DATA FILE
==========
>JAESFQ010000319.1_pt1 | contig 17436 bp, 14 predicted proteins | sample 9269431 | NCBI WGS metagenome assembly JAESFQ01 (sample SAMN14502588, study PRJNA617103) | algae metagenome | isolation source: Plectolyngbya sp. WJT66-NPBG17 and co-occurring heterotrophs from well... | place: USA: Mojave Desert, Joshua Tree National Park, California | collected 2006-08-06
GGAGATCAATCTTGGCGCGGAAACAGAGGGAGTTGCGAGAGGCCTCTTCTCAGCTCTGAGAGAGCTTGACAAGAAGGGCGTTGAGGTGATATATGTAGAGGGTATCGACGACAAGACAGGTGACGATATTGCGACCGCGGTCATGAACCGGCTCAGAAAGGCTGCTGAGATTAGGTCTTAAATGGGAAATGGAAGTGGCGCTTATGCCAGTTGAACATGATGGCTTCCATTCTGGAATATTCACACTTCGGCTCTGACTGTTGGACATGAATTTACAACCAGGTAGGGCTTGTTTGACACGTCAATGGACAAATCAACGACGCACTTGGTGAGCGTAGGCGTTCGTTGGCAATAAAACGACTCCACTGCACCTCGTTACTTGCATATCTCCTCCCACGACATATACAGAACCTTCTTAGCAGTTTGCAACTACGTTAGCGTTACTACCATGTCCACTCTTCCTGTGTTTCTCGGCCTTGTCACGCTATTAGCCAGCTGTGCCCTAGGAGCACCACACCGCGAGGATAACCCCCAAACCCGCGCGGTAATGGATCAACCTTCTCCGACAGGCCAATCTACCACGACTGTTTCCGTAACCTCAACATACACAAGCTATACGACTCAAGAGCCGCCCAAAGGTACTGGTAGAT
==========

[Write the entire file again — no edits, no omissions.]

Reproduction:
>JAESFQ010000319.1_pt1 | contig 17436 bp, 14 predicted proteins | sample 9269431 | NCBI WGS metagenome assembly JAESFQ01 (sample SAMN14502588, study PRJNA617103) | algae metagenome | isolation source: Plectolyngbya sp. WJT66-NPBG17 and co-occurring heterotrophs from well... | place: USA: Mojave Desert, Joshua Tree National Park, California | collected 2006-08-06
GGAGATCAATCTTGGCGCGGAAACAGAGGGAGTTGCGAGAGGCCTCTTCTCAGCTCTGAGAGAGCTTGACAAGAAGGGCGTTGAGGTGATATATGTAGAGGGTATCGACGACAAGACAGGTGACGATATTGCGACCGCGGTCATGAACCGGCTCAGAAAGGCTGCTGAGATTAGGTCTTAAATGGGAAATGGAAGTGGCGCTTATGCCAGTTGAACATGATGGCTTCCATTCTGGAATATTCACACTTCGGCTCTGACTGTTGGACATGAATTTACAACCAGGTAGGGCTTGTTTGACACGTCAATGGACAAATCAACGACGCACTTGGTGAGCGTAGGCGTTCGTTGGCAATAAAACGACTCCACTGCACCTCGTTACTTGCATATCTCCTCCCACGACATATACAGAACCTTCTTAGCAGTTTGCAACTACGTTAGCGTTACTACCATGTCCACTCTTCCTGTGTTTCTCGGCCTTGTCACGCTATTAGCCAGCTGTGCCCTAGGAGCACCACACCGCGAGGATAACCCCCAAACCCGCGCGGTAATGGATCAACCTTCTCCGACAGGCCAATCTACCACGACTGTTTCCGTAACCTCAACATACACAAGCTATACGACTCAAGAGCCGCCCAAAGGTACTGGTAGAT